• Examinations will not be conducted every year, instead it will be conducted in Grade three, five and eight. The board exams of Grade ten and twelve will be continued. Students will get two attempts to appear in boards. These examinations will not be based on rote learning , but the application of knowledge in real life situations.
  • PARAKH, National Assessment Centre, is proposed to be setup as a standard-setting body under MHRD that will set norms and guidelines for assessment of students, for national achievement survey (NAS) and will also update it accordingly.
  • Upto Standard 5, the medium of instruction will be the regional language (preferably till Grade 8 and beyond). This is because students grasp quickly in their mother-tongue or home-language. It is clearly stated that ‘no language will be forced on any student.’
  • Modern vocational training like CODING will be taught to students from Grade 6. Other vocational courses will be there in colleges. This will help youth in becoming self- dependent.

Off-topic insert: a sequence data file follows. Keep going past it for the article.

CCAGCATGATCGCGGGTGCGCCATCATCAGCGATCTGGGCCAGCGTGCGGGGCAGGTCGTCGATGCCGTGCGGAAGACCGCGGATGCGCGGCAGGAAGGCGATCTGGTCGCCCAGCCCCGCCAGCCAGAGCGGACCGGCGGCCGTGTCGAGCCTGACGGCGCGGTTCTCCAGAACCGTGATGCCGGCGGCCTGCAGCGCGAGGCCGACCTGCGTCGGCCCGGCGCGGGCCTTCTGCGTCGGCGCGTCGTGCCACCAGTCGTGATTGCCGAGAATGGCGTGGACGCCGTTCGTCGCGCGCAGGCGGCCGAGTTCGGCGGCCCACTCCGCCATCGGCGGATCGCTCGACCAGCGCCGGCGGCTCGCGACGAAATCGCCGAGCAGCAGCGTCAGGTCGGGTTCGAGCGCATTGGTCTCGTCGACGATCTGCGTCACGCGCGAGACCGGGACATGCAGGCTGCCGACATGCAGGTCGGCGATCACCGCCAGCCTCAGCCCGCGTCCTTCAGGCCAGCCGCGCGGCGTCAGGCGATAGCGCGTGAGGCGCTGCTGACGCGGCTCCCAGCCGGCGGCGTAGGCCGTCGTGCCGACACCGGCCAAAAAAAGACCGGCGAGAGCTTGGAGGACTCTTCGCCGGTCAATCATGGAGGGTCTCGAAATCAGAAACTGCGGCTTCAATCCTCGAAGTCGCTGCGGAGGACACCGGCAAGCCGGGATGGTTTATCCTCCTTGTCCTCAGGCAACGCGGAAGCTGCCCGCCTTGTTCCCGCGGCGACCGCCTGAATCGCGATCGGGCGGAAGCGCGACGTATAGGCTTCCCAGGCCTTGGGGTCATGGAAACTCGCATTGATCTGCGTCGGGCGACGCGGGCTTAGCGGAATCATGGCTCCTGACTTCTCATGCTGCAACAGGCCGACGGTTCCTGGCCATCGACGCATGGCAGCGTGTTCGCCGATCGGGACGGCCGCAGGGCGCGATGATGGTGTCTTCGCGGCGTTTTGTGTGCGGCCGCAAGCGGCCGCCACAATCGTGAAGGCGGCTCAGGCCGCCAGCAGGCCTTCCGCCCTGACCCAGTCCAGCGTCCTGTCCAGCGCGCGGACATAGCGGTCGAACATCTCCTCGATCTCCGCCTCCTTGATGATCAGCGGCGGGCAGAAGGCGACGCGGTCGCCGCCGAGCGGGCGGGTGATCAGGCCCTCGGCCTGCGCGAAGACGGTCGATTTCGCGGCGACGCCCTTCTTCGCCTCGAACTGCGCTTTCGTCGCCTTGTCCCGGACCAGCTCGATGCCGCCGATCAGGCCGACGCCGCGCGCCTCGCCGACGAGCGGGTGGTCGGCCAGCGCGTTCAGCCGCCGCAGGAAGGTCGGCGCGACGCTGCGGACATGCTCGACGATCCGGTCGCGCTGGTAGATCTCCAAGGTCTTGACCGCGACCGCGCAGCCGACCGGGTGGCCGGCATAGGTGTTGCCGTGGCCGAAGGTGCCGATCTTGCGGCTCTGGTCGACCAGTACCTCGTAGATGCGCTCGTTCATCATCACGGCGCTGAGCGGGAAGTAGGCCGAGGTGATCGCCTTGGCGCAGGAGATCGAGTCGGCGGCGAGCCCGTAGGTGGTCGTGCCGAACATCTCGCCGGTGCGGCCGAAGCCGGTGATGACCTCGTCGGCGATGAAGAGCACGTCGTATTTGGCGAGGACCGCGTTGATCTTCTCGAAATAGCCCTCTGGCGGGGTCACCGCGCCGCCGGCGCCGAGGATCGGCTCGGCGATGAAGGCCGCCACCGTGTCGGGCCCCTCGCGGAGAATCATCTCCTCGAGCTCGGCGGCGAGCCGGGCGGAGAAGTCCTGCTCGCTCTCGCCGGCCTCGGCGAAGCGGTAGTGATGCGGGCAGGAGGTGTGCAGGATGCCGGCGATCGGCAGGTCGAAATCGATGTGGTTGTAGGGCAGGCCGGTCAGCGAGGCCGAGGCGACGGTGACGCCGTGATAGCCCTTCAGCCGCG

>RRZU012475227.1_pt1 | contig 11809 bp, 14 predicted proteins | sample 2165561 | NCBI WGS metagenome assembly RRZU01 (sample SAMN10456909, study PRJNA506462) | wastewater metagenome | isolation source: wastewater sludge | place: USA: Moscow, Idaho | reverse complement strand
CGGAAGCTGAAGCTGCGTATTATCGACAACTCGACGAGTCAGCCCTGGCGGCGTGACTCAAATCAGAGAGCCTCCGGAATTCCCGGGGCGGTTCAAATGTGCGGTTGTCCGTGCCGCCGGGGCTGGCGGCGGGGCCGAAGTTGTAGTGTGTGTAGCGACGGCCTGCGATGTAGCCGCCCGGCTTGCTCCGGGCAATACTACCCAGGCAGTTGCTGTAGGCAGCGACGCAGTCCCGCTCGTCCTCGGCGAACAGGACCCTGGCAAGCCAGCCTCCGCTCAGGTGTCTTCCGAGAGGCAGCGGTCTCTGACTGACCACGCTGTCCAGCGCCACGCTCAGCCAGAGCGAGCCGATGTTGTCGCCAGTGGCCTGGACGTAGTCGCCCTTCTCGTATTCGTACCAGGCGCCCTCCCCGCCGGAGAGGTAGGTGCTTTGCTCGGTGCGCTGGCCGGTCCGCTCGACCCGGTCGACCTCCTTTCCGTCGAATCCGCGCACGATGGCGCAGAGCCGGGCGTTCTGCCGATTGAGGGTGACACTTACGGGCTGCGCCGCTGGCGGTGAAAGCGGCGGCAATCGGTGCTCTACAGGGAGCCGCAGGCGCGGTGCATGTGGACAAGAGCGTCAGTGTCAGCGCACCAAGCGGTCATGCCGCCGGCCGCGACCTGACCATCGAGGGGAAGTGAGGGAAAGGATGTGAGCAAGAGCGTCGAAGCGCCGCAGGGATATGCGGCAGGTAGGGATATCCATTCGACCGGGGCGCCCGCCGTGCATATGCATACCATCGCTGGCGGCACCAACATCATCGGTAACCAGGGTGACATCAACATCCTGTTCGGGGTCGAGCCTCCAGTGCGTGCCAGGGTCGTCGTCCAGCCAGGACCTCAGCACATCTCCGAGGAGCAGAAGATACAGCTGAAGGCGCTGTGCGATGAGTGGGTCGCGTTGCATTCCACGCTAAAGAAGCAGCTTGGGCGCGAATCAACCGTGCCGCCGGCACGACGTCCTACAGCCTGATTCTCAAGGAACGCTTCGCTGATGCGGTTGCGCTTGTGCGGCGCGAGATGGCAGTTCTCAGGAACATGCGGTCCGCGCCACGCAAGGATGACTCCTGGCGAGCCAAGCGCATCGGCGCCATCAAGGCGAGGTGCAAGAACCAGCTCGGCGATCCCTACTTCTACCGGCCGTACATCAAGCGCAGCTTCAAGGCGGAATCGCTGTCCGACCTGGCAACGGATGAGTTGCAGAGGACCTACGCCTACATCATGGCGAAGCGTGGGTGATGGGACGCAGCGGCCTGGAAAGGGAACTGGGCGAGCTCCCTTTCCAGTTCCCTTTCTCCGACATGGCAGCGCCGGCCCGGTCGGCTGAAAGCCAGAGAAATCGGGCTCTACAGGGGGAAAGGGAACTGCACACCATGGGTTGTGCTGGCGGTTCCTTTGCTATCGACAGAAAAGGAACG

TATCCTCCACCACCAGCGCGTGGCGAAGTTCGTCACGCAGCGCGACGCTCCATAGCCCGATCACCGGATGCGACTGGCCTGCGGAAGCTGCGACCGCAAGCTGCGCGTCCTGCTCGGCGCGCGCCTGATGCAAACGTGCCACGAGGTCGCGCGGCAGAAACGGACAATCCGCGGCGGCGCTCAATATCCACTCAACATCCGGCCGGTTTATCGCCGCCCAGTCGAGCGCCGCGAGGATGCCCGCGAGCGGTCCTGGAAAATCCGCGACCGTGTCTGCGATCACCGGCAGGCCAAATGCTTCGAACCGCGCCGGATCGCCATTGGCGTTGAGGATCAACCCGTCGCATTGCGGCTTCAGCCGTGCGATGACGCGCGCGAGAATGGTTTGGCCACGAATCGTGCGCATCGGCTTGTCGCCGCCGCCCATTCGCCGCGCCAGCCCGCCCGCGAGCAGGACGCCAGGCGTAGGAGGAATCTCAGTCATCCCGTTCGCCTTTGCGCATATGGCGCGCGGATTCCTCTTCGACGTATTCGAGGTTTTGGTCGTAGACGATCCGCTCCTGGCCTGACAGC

• National Curriculum Framework for School Education (NCFSE), 2020-21 is will be formulated by NCERT in a new and comprehensive way. Also it will be visited and updated once in every 5-10 years. According to the director of NCERT, revised curriculum books will be ready in around three years.
  • In Secondary Education, now there is no rigid distribution of streams as there was formerly. Students can choose subjects according to their interest like Science stream students can also opt for Psychology or Music as per their interest.
  • The unnecessary load of syllabus will also be pulled out. Only relevant topics will be there in the curriculum. The crucial focus of amendments is to provide holistic development to the students through integrated, engaging, interesting, multi-disciplinary and multi-linguistic learning.
  • Higher Education‘s standard will be elevated. Students can opt for creative combination of subjects according to their interest. Also they can change their subjects in mid of their course. Academic Bank of Credit will be established in which credits earned from previous courses and attended Universities will be kept safe. These will be added in final.
  • Now prestigious universities of world can establish their campuses in India. This will help in coping with the issue og ‘Brain Drain.’ It will also help in boosting the economy.